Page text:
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Street Food = Delicious + Cheap + Safe

Noodles cooking

[Marek Slusarczyk]/[iStock]/Thinkstock

You’ll find the world’s most authentic cuisine in streets. It won’t be in five-star restaurants or four-course meals that drain your wallet and screw up the flavors of the country to appease your delicate Western taste buds. Denying street food means forfeiting an essential element of international travel. You’ll lose out on noticing the differences of a Thai curry in the north versus the south. You won’t take part in the communal slurping of Pho in the streets of Saigon. You’ll reject the centuries old tradition of chomping down on some merguez sausage in the Central Square of Marrakesh. And that’s a damn shame. Certainly there are concerns, but none that can’t be satisfactorily conquered.

The Realities of “Delhi Belly”
Travelers often get queasy at the thought of eating at the sizzling street stalls. And to some extent, it’s an understandable concern. The stories of people having to spend their vacations in their hotel bathroom because of ingesting diseased fowl or cold prawn curry are many indeed. Here’s the thing: Nobody wants to get sick. Not you and not the people of the place you’re visiting. It’s a simple measure of choosing wisely. The advice here is to go with the crowds. The locals know where the best grub is, so join the flock. If you’re still unsure, watch the cooks prepare your food rather than reluctantly giving in to eating the stuff that looks like it’s been sitting out for a long time. Anything freshly and thoroughly cooked all but guarantees safety. And just in case, pack a bottle of Pepto-Bismol if the stomach bug does burrow down in your guts.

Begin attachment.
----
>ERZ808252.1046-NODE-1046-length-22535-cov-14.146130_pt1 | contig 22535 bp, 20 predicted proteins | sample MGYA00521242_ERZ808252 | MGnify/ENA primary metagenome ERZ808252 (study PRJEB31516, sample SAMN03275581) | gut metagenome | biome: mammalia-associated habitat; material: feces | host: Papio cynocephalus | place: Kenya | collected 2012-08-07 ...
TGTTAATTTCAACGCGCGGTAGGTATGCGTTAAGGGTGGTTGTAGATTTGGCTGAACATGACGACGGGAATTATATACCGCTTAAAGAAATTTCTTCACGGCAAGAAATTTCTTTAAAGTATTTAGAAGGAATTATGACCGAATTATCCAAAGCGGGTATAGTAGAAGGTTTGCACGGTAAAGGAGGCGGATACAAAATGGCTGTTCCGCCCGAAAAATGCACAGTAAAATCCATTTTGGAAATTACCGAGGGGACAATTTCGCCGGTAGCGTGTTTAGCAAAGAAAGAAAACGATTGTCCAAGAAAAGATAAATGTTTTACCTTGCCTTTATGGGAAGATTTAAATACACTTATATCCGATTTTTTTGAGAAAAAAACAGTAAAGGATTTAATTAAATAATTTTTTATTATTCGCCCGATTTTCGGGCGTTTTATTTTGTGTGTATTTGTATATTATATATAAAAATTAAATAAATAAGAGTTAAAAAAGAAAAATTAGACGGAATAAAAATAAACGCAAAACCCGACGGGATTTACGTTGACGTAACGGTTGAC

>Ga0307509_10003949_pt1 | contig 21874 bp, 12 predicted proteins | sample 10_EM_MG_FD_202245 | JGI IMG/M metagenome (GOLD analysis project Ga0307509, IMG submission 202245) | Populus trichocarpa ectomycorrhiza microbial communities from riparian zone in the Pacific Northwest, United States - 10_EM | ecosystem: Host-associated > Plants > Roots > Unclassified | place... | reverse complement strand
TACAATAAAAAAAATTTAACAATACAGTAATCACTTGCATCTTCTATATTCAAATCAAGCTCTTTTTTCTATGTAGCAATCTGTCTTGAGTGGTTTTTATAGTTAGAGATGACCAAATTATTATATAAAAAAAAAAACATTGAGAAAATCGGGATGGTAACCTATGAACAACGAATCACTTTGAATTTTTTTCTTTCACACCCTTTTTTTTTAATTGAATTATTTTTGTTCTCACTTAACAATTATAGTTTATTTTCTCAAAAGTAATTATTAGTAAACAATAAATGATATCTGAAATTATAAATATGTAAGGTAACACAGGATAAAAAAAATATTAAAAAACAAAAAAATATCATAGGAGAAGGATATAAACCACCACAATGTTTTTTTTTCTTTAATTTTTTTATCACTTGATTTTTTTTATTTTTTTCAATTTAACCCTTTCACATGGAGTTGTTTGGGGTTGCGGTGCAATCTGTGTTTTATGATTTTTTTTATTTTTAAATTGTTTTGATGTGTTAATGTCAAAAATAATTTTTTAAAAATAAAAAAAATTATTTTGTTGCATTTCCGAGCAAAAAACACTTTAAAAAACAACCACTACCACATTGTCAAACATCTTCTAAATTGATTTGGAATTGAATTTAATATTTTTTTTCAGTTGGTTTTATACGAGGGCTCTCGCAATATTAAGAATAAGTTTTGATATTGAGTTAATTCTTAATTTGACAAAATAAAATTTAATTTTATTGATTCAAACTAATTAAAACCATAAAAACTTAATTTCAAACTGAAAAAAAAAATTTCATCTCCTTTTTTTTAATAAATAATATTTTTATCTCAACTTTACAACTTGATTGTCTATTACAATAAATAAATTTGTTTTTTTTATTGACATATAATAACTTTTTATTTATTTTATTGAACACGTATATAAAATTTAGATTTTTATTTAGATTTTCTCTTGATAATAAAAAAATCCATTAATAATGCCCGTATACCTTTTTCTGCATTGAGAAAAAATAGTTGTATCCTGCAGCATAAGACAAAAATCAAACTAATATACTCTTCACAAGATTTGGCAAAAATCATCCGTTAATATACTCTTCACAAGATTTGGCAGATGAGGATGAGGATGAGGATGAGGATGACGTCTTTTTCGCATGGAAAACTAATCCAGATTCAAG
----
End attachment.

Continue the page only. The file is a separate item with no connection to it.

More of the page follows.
The Glory of Cost
In Bangkok you can scarf down two or three courses for $3 or less. In Tel Aviv, for about $3.50 you receive a half-dozen falafel balls wrapped in pita bread. Down in Venezuela, for around $1 you can purchase an enormous hot dog with more condiments than you could possibly imagine (including chips, pickles, fries and a whole host of other goodies). Not to say the hot dog is necessarily the most culturally honest cuisine you can purchase, but it’s sure as hell is cheap. In Peru, purchase the “menu,” which is a set meal that’ll run anywhere from $1 to $4 depending on your location. The point here is that if you stick to street food for the majority of your daily nutritional intake, the savings are such that you could even extend your trip by several weeks to make up for what you would spend at high-end restaurants.

When you can eat until you’re stuffed and still have plenty of extra cash for some post-dinner drinks at a DaLat outdoor Karaoke joint with Vietnamese friends made over barbecued clams and communal charades, you know you’ve found street-food heaven.

By Bryan Schatz


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